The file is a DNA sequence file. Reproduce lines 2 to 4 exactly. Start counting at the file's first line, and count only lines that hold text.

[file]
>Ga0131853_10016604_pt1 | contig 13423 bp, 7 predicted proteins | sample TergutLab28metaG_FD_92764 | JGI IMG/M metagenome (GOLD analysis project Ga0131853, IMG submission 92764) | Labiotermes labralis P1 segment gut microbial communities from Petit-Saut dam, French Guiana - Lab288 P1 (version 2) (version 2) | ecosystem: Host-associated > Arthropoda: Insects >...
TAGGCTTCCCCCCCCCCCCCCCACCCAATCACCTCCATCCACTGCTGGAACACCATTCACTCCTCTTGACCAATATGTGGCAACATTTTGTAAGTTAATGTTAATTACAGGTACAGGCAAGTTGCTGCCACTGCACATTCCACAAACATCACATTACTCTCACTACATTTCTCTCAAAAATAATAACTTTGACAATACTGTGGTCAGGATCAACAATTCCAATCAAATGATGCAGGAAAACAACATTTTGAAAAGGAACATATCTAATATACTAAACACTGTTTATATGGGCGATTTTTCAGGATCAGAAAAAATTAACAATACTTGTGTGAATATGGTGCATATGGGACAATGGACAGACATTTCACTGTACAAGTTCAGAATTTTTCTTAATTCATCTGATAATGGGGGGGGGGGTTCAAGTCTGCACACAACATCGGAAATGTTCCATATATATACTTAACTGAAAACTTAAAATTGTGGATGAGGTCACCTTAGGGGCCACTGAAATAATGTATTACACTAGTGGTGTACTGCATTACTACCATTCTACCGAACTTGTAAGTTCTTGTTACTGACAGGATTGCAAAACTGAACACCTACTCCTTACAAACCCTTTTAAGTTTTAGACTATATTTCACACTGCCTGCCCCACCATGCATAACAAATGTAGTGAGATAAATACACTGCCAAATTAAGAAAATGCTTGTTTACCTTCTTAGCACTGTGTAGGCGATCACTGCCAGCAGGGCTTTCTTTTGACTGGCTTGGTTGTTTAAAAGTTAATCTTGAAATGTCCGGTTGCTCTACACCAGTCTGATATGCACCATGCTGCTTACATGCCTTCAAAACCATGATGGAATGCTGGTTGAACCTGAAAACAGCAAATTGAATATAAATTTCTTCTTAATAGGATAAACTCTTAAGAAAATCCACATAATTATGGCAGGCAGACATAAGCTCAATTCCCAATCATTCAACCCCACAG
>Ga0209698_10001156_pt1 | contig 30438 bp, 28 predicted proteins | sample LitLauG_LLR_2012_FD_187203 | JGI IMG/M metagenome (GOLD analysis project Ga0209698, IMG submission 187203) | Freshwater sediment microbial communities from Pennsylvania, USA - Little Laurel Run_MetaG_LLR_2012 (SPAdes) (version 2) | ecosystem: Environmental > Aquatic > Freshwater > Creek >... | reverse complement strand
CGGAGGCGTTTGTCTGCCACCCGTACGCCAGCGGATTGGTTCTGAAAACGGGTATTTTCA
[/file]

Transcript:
TAGGCTTCCCCCCCCCCCCCCCACCCAATCACCTCCATCCACTGCTGGAACACCATTCACTCCTCTTGACCAATATGTGGCAACATTTTGTAAGTTAATGTTAATTACAGGTACAGGCAAGTTGCTGCCACTGCACATTCCACAAACATCACATTACTCTCACTACATTTCTCTCAAAAATAATAACTTTGACAATACTGTGGTCAGGATCAACAATTCCAATCAAATGATGCAGGAAAACAACATTTTGAAAAGGAACATATCTAATATACTAAACACTGTTTATATGGGCGATTTTTCAGGATCAGAAAAAATTAACAATACTTGTGTGAATATGGTGCATATGGGACAATGGACAGACATTTCACTGTACAAGTTCAGAATTTTTCTTAATTCATCTGATAATGGGGGGGGGGGTTCAAGTCTGCACACAACATCGGAAATGTTCCATATATATACTTAACTGAAAACTTAAAATTGTGGATGAGGTCACCTTAGGGGCCACTGAAATAATGTATTACACTAGTGGTGTACTGCATTACTACCATTCTACCGAACTTGTAAGTTCTTGTTACTGACAGGATTGCAAAACTGAACACCTACTCCTTACAAACCCTTTTAAGTTTTAGACTATATTTCACACTGCCTGCCCCACCATGCATAACAAATGTAGTGAGATAAATACACTGCCAAATTAAGAAAATGCTTGTTTACCTTCTTAGCACTGTGTAGGCGATCACTGCCAGCAGGGCTTTCTTTTGACTGGCTTGGTTGTTTAAAAGTTAATCTTGAAATGTCCGGTTGCTCTACACCAGTCTGATATGCACCATGCTGCTTACATGCCTTCAAAACCATGATGGAATGCTGGTTGAACCTGAAAACAGCAAATTGAATATAAATTTCTTCTTAATAGGATAAACTCTTAAGAAAATCCACATAATTATGGCAGGCAGACATAAGCTCAATTCCCAATCATTCAACCCCACAG
>Ga0209698_10001156_pt1 | contig 30438 bp, 28 predicted proteins | sample LitLauG_LLR_2012_FD_187203 | JGI IMG/M metagenome (GOLD analysis project Ga0209698, IMG submission 187203) | Freshwater sediment microbial communities from Pennsylvania, USA - Little Laurel Run_MetaG_LLR_2012 (SPAdes) (version 2) | ecosystem: Environmental > Aquatic > Freshwater > Creek >... | reverse complement strand
CGGAGGCGTTTGTCTGCCACCCGTACGCCAGCGGATTGGTTCTGAAAACGGGTATTTTCA